Talk:Neural Exam - Newborn tone - popliteal angle
Agreement between visual and goniometric assessments of adductor and popliteal angles in infants
J Pediatr Neurosci. 2013 May;8(2):93-6. doi: 10.4103/1817-1745.117834.
Jayakrishnan TT1, Sharma S, Gulati S, Pandey RM, Wadhwa S, Paul VK.
CONTEXT: Amiel-Tison method is a commonly used technique for assessing tone and neurological status of infants. There is a paucity of data on the reliability of visual assessment of angles, a component of this method. SUBJECTS AND METHODS: We compared the visual and the goniometric assessment of adductor and popliteal angles in infants with hypertonia and neurologically normal controls. A total of 16 infants with hypertonia and 15 normal infants underwent blinded assessment of the adductor and popliteal angles. STATISTICAL ANALYSIS: The mean and standard deviation for the difference between visual and goniometric measurements were calculated for popliteal and adductor angles. RESULTS: The mean differences between visual and goniometric measurements for the popliteal angle were 4.94 (SD3.40) and 8.73 (SD6.10) degrees for the cases and controls respectively. Similarly, the values for adductor angle measurements were 8.94 (SD8.23) and 14.47 (SD8.47) degrees respectively. CONCLUSION: The deviation of visual assessment from goniometric measurement was found to be less for popliteal angle measurement as compared to adductor angle measurements. It was note-worthy that the difference was less for the measurements of children with spasticity. KEYWORDS: Amiel-Tison method; goniometer; hypertonia; spasticity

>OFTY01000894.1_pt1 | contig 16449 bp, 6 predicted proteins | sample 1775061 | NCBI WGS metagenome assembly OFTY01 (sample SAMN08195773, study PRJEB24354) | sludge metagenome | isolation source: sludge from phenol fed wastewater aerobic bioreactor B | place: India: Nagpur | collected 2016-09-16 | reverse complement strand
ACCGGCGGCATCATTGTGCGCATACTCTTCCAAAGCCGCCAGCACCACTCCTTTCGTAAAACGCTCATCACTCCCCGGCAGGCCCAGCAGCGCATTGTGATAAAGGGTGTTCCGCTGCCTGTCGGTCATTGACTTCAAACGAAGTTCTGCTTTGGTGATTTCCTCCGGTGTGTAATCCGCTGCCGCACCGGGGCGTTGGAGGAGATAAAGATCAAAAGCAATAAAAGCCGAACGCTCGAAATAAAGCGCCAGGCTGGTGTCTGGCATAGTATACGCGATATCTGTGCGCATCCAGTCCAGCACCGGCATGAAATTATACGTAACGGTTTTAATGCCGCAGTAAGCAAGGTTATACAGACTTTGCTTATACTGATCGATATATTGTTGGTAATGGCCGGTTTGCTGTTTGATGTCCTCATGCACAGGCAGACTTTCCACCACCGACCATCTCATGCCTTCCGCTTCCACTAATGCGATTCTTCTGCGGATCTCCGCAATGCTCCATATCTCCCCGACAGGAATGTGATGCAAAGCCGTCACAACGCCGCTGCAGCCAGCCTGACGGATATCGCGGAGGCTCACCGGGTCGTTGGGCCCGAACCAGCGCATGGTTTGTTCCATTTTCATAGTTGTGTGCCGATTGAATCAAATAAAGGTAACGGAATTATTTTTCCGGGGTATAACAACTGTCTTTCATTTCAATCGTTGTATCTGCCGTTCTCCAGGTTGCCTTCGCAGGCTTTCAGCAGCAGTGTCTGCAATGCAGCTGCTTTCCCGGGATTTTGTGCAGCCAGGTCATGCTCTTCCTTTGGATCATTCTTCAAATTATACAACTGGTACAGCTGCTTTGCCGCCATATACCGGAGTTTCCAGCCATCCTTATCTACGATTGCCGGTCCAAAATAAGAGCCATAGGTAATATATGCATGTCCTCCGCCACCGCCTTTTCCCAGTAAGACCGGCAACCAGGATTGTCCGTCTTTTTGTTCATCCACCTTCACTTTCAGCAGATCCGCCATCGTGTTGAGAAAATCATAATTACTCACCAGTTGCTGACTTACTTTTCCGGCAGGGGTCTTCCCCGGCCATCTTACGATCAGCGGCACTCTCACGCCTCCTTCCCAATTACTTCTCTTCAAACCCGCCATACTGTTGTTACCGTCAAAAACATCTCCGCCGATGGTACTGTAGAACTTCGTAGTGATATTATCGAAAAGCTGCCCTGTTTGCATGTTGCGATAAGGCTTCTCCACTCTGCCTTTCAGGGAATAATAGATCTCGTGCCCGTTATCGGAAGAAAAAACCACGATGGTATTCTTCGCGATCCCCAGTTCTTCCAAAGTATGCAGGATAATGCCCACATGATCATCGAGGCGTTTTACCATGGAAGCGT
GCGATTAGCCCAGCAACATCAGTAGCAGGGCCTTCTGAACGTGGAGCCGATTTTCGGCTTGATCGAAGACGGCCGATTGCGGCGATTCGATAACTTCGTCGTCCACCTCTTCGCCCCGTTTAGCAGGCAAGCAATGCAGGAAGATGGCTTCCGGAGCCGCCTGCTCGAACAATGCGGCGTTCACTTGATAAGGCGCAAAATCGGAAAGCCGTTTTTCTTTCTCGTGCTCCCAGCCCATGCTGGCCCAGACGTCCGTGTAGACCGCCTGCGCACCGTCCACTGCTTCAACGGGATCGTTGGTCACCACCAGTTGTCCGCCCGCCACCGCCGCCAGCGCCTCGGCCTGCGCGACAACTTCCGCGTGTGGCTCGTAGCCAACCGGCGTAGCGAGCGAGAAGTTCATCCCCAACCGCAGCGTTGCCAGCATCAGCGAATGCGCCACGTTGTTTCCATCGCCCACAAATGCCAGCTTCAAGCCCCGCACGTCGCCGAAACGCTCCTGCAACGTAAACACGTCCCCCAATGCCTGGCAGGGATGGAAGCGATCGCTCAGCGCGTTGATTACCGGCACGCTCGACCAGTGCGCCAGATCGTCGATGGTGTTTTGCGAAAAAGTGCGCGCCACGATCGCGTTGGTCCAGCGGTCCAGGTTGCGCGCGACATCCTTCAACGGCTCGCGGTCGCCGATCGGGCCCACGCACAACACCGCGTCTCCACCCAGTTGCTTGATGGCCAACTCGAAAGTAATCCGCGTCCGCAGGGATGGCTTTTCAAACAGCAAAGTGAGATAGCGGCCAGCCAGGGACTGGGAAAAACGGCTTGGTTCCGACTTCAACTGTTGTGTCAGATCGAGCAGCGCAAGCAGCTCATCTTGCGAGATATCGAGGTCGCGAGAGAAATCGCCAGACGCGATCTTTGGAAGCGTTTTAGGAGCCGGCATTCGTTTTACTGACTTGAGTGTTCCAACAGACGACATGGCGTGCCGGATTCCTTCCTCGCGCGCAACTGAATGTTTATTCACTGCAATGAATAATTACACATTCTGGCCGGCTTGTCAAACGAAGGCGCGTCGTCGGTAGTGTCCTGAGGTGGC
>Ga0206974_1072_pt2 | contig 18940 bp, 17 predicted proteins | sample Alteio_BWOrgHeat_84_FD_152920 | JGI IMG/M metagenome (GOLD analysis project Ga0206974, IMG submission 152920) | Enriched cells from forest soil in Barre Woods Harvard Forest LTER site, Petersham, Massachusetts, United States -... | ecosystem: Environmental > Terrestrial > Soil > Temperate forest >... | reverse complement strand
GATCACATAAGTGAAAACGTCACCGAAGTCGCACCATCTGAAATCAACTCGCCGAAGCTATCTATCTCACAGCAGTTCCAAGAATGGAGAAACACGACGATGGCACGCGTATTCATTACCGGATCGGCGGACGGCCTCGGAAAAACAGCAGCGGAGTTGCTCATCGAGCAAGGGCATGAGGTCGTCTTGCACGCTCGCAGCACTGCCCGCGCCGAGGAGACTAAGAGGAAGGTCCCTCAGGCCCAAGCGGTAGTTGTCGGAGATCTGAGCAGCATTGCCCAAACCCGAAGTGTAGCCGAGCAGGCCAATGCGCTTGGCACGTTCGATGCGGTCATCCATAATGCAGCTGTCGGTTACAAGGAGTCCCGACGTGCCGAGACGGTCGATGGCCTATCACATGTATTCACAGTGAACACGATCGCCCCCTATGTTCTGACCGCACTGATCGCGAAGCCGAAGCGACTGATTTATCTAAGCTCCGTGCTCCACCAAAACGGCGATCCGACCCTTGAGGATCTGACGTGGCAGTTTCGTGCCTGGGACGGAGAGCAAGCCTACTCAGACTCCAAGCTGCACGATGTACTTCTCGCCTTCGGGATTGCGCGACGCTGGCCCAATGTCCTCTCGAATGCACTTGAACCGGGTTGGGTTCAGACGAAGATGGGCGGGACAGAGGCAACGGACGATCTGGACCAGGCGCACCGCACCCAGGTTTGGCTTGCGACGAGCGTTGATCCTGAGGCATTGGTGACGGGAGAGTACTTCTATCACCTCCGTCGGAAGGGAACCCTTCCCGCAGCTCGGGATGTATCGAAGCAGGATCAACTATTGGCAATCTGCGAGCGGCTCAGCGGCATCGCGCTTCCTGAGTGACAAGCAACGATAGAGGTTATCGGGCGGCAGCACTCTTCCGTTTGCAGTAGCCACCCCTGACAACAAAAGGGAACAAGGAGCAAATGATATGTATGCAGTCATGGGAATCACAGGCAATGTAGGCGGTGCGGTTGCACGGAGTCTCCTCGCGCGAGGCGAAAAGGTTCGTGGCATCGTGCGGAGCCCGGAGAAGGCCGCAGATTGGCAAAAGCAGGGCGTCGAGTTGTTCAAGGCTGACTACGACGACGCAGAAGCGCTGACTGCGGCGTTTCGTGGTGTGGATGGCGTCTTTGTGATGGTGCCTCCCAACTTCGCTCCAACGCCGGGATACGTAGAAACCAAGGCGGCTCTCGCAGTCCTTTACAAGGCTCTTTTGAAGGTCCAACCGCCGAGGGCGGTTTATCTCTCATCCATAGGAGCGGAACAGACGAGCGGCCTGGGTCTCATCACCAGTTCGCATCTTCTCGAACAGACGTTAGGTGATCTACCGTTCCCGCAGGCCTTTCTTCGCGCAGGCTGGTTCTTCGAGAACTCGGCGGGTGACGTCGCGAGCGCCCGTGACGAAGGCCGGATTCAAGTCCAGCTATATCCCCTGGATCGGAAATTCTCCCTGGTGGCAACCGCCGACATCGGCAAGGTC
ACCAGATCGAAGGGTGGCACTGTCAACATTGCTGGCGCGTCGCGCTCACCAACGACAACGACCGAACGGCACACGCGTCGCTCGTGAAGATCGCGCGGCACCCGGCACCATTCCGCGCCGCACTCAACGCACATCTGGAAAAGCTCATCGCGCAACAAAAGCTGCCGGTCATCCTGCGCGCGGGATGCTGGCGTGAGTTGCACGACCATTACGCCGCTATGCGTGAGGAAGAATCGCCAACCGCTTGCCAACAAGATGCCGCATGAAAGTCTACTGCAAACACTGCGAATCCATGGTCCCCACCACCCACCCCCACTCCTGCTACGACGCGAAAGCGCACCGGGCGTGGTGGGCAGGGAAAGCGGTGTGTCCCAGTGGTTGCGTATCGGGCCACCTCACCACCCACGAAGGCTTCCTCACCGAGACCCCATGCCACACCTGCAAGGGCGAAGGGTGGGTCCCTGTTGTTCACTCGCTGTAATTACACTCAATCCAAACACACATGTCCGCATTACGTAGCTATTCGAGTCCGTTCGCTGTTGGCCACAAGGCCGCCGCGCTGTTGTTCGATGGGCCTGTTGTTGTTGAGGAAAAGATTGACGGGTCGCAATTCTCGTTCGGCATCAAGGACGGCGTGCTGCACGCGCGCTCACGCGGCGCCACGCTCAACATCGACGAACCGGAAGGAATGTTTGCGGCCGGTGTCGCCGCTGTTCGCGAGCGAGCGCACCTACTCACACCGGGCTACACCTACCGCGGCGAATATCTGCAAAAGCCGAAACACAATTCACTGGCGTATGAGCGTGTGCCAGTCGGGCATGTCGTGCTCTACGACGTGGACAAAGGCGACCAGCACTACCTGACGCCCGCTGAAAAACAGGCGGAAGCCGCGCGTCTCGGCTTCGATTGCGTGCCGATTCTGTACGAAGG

Normal ranges of popliteal angle in children
J Pediatr Orthop. 1992 Mar-Apr;12(2):229-31.
Katz K1, Rosenthal A, Yosipovitch Z.
Measurement of the popliteal angle is used to assess hamstring contracture in children with cerebral palsy. The popliteal angle in 482 normal children, 1-10 years of age, was measured. Using a 360 degrees goniometer, the popliteal angle was measured with the hip held at 90 degrees flexion to indicate hamstring muscle tightness. Between the ages of 1 and 3 years, the mean angle was 6 degrees (range, 0-15). At age 4, the angle rose to 17 degrees in girls and 27 degrees in boys (range, 5-45). At greater than or equal to 5 years the mean angle was 26 degrees with little change (range, 0-50). A popliteal angle of greater than 50 degrees in the above age groups indicates abnormal hamstring tightness.